How Creativity, Art and Filmmaking can Change your Life: Project Viewfinder Reaches out to Homeless Youth

by Peter D. Marshall

by Helen Silvis.

Thirteen years ago Hazel Malone was a homeless teen with a heroin addiction. Her childhood had been marred by abuse and instability.  Her sister, Alex, was murdered. And at age 19, she lost her boyfriend to a drug overdose and her best friend to an illness brought on by drugs.

What saved her, she says, was a project by the Northwest Film Center that unleashed her creativity and set her on a path to healing.

“When you have that many struggles in your life, sometimes it helps to have something you feel passionate about,” Malone says.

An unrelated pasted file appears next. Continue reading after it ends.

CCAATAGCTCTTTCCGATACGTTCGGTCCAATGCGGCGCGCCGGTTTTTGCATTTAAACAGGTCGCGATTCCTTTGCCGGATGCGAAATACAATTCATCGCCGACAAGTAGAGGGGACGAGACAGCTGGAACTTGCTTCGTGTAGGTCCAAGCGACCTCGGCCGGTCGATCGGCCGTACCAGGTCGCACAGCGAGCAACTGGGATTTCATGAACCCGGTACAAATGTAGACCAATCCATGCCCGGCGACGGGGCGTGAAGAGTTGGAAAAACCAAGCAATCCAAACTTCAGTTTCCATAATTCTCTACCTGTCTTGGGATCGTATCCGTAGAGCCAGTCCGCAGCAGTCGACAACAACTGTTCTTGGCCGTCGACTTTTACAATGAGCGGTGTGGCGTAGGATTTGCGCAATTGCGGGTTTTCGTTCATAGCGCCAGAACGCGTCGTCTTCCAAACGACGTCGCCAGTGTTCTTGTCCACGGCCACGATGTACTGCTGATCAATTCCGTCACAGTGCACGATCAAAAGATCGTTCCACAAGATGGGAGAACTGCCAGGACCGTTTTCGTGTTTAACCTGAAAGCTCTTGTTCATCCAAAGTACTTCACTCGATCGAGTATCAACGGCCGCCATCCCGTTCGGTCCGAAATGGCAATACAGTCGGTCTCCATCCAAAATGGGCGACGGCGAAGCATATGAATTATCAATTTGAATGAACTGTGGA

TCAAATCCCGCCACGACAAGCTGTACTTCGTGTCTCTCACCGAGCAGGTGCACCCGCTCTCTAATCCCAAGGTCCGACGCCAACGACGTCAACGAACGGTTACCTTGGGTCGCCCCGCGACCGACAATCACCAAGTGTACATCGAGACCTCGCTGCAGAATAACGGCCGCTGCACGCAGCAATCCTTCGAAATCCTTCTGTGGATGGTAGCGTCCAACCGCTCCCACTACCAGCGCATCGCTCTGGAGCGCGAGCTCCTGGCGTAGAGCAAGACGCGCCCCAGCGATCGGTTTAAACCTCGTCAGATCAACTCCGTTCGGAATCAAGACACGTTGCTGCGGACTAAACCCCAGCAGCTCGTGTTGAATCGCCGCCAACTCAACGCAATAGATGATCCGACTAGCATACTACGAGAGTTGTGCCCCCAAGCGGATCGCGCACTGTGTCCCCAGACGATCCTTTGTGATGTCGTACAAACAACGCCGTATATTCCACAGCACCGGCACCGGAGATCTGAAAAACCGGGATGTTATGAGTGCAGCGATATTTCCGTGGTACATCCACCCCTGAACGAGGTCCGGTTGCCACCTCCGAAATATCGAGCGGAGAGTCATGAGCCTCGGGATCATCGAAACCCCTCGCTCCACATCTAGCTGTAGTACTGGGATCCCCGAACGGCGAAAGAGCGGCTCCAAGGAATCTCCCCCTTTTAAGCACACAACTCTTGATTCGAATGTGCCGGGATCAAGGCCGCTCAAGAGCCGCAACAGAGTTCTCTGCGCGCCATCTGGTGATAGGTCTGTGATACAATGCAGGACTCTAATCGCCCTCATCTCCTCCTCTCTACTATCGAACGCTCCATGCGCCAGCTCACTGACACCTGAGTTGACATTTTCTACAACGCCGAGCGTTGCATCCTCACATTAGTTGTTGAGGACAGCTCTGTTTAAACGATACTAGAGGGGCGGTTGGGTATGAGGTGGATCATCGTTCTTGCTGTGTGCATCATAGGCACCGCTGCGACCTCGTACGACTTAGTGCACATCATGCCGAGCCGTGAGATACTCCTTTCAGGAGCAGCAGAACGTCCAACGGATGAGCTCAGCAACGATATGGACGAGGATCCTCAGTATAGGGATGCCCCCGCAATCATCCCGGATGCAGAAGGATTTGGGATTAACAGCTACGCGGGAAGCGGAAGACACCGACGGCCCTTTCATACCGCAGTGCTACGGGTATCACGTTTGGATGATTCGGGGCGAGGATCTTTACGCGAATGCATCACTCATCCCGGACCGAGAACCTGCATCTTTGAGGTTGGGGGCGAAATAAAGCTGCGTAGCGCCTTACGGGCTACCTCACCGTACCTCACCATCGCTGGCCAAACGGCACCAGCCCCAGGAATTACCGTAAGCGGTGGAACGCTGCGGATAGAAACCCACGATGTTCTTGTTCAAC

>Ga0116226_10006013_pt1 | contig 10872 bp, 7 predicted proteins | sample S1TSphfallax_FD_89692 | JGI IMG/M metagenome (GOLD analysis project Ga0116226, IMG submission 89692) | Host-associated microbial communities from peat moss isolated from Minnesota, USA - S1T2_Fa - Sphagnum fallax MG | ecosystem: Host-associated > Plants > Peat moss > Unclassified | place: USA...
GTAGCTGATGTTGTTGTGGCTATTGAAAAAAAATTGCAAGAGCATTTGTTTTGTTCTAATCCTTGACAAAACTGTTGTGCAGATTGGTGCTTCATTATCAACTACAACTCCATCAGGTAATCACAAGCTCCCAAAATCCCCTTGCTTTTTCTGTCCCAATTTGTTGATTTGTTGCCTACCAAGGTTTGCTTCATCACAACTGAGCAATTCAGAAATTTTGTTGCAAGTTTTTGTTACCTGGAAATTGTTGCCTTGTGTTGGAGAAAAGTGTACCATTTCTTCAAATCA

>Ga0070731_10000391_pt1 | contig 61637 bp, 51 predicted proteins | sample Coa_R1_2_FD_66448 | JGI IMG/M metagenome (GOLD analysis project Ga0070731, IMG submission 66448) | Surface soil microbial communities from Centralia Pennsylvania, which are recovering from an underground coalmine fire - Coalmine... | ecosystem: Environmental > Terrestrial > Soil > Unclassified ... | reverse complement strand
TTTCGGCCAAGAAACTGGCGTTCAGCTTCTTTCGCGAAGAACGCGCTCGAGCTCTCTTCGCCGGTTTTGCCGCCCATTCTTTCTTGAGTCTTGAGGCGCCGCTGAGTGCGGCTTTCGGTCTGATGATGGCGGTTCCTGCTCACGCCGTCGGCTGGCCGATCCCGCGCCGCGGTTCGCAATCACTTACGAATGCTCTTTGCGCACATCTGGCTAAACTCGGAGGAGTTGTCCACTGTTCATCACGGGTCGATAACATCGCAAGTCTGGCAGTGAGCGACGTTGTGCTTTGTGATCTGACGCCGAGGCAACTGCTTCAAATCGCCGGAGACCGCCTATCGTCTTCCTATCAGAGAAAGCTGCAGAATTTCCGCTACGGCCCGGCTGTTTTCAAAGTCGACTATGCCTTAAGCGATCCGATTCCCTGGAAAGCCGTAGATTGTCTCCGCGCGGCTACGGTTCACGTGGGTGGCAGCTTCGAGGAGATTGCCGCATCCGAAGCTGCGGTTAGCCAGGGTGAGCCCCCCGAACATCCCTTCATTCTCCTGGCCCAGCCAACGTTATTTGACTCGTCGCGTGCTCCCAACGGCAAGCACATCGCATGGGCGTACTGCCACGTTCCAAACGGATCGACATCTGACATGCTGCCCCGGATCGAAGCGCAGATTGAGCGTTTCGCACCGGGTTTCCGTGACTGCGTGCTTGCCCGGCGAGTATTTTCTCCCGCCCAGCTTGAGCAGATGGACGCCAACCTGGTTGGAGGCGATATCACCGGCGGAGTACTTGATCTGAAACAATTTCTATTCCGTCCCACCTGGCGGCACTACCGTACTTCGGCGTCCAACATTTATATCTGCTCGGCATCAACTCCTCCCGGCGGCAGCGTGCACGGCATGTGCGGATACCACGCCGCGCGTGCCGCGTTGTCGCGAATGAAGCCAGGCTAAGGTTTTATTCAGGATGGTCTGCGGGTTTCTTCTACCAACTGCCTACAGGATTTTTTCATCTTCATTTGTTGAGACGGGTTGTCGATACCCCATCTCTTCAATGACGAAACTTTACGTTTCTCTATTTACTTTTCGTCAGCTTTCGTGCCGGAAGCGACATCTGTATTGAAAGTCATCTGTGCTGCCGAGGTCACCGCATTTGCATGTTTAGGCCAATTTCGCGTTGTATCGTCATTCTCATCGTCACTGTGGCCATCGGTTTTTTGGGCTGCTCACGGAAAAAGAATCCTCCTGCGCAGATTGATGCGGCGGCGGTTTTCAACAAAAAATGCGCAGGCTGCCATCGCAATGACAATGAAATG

“I realized I had something meaningful to live for and something to look forward to. And it really helped me clarify my goals and what I wanted to find in life.”

Today Malone works as an animator in a film studio, as she continues her studies at Portland Community College and now at Reed College. She also will be a mentor with Project Viewfinder, the film center’s latest outreach program for homeless youth.

Read the rest of this article from The Skanner.

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